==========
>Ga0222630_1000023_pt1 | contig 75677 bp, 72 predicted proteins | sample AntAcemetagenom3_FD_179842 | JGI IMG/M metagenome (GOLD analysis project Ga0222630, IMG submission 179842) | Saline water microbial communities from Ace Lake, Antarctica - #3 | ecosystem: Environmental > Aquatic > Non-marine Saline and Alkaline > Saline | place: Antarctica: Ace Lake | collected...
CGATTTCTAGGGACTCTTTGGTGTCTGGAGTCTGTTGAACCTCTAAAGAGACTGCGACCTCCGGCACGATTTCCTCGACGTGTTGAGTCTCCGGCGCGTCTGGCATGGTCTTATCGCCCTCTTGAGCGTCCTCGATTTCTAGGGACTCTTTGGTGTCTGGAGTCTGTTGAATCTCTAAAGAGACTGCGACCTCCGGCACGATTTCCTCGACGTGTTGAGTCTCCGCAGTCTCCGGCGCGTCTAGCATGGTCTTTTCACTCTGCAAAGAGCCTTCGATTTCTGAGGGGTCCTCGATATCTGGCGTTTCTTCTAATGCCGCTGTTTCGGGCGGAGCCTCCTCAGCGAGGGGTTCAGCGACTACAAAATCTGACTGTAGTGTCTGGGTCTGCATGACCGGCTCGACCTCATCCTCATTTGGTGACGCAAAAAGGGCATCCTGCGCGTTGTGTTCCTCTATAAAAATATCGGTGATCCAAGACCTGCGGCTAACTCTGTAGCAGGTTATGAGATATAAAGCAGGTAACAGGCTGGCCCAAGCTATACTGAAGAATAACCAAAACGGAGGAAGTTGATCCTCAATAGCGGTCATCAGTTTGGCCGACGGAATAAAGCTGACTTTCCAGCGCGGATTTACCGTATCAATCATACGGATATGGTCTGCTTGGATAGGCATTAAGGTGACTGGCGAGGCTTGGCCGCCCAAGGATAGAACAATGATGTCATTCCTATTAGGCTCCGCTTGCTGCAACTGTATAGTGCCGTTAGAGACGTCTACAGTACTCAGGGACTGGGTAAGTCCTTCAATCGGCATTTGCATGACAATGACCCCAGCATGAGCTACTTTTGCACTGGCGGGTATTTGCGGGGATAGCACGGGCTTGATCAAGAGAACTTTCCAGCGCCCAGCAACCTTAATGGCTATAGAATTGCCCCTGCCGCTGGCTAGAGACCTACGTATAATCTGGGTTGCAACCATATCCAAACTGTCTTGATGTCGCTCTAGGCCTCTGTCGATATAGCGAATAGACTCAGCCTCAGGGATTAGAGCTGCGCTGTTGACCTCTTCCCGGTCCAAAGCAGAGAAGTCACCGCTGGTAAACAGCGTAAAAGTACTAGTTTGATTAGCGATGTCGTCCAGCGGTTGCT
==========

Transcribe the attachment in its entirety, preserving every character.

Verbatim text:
>Ga0222630_1000023_pt1 | contig 75677 bp, 72 predicted proteins | sample AntAcemetagenom3_FD_179842 | JGI IMG/M metagenome (GOLD analysis project Ga0222630, IMG submission 179842) | Saline water microbial communities from Ace Lake, Antarctica - #3 | ecosystem: Environmental > Aquatic > Non-marine Saline and Alkaline > Saline | place: Antarctica: Ace Lake | collected...
CGATTTCTAGGGACTCTTTGGTGTCTGGAGTCTGTTGAACCTCTAAAGAGACTGCGACCTCCGGCACGATTTCCTCGACGTGTTGAGTCTCCGGCGCGTCTGGCATGGTCTTATCGCCCTCTTGAGCGTCCTCGATTTCTAGGGACTCTTTGGTGTCTGGAGTCTGTTGAATCTCTAAAGAGACTGCGACCTCCGGCACGATTTCCTCGACGTGTTGAGTCTCCGCAGTCTCCGGCGCGTCTAGCATGGTCTTTTCACTCTGCAAAGAGCCTTCGATTTCTGAGGGGTCCTCGATATCTGGCGTTTCTTCTAATGCCGCTGTTTCGGGCGGAGCCTCCTCAGCGAGGGGTTCAGCGACTACAAAATCTGACTGTAGTGTCTGGGTCTGCATGACCGGCTCGACCTCATCCTCATTTGGTGACGCAAAAAGGGCATCCTGCGCGTTGTGTTCCTCTATAAAAATATCGGTGATCCAAGACCTGCGGCTAACTCTGTAGCAGGTTATGAGATATAAAGCAGGTAACAGGCTGGCCCAAGCTATACTGAAGAATAACCAAAACGGAGGAAGTTGATCCTCAATAGCGGTCATCAGTTTGGCCGACGGAATAAAGCTGACTTTCCAGCGCGGATTTACCGTATCAATCATACGGATATGGTCTGCTTGGATAGGCATTAAGGTGACTGGCGAGGCTTGGCCGCCCAAGGATAGAACAATGATGTCATTCCTATTAGGCTCCGCTTGCTGCAACTGTATAGTGCCGTTAGAGACGTCTACAGTACTCAGGGACTGGGTAAGTCCTTCAATCGGCATTTGCATGACAATGACCCCAGCATGAGCTACTTTTGCACTGGCGGGTATTTGCGGGGATAGCACGGGCTTGATCAAGAGAACTTTCCAGCGCCCAGCAACCTTAATGGCTATAGAATTGCCCCTGCCGCTGGCTAGAGACCTACGTATAATCTGGGTTGCAACCATATCCAAACTGTCTTGATGTCGCTCTAGGCCTCTGTCGATATAGCGAATAGACTCAGCCTCAGGGATTAGAGCTGCGCTGTTGACCTCTTCCCGGTCCAAAGCAGAGAAGTCACCGCTGGTAAACAGCGTAAAAGTACTAGTTTGATTAGCGATGTCGTCCAGCGGTTGCT